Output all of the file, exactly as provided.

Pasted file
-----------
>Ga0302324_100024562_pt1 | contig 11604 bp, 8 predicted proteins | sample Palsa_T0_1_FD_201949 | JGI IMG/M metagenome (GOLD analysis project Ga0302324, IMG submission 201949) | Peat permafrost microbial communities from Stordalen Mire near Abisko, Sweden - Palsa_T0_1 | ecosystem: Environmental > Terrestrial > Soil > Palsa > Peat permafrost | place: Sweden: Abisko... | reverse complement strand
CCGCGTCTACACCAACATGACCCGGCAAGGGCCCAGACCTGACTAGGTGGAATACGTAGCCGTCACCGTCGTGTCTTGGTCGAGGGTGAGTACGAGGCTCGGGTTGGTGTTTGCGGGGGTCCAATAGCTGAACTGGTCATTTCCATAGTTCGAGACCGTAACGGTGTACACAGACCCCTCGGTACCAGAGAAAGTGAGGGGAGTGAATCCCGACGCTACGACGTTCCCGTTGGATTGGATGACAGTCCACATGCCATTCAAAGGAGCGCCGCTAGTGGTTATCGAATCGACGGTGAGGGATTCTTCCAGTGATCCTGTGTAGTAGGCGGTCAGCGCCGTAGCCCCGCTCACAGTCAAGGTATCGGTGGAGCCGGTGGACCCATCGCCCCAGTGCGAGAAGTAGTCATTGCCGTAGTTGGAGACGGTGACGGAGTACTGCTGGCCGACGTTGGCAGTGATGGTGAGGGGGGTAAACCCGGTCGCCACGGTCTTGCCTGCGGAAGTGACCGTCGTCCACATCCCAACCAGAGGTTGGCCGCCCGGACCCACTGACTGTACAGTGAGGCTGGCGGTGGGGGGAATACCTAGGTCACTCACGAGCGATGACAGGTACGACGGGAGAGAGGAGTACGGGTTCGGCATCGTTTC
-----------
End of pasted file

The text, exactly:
>Ga0302324_100024562_pt1 | contig 11604 bp, 8 predicted proteins | sample Palsa_T0_1_FD_201949 | JGI IMG/M metagenome (GOLD analysis project Ga0302324, IMG submission 201949) | Peat permafrost microbial communities from Stordalen Mire near Abisko, Sweden - Palsa_T0_1 | ecosystem: Environmental > Terrestrial > Soil > Palsa > Peat permafrost | place: Sweden: Abisko... | reverse complement strand
CCGCGTCTACACCAACATGACCCGGCAAGGGCCCAGACCTGACTAGGTGGAATACGTAGCCGTCACCGTCGTGTCTTGGTCGAGGGTGAGTACGAGGCTCGGGTTGGTGTTTGCGGGGGTCCAATAGCTGAACTGGTCATTTCCATAGTTCGAGACCGTAACGGTGTACACAGACCCCTCGGTACCAGAGAAAGTGAGGGGAGTGAATCCCGACGCTACGACGTTCCCGTTGGATTGGATGACAGTCCACATGCCATTCAAAGGAGCGCCGCTAGTGGTTATCGAATCGACGGTGAGGGATTCTTCCAGTGATCCTGTGTAGTAGGCGGTCAGCGCCGTAGCCCCGCTCACAGTCAAGGTATCGGTGGAGCCGGTGGACCCATCGCCCCAGTGCGAGAAGTAGTCATTGCCGTAGTTGGAGACGGTGACGGAGTACTGCTGGCCGACGTTGGCAGTGATGGTGAGGGGGGTAAACCCGGTCGCCACGGTCTTGCCTGCGGAAGTGACCGTCGTCCACATCCCAACCAGAGGTTGGCCGCCCGGACCCACTGACTGTACAGTGAGGCTGGCGGTGGGGGGAATACCTAGGTCACTCACGAGCGATGACAGGTACGACGGGAGAGAGGAGTACGGGTTCGGCATCGTTTC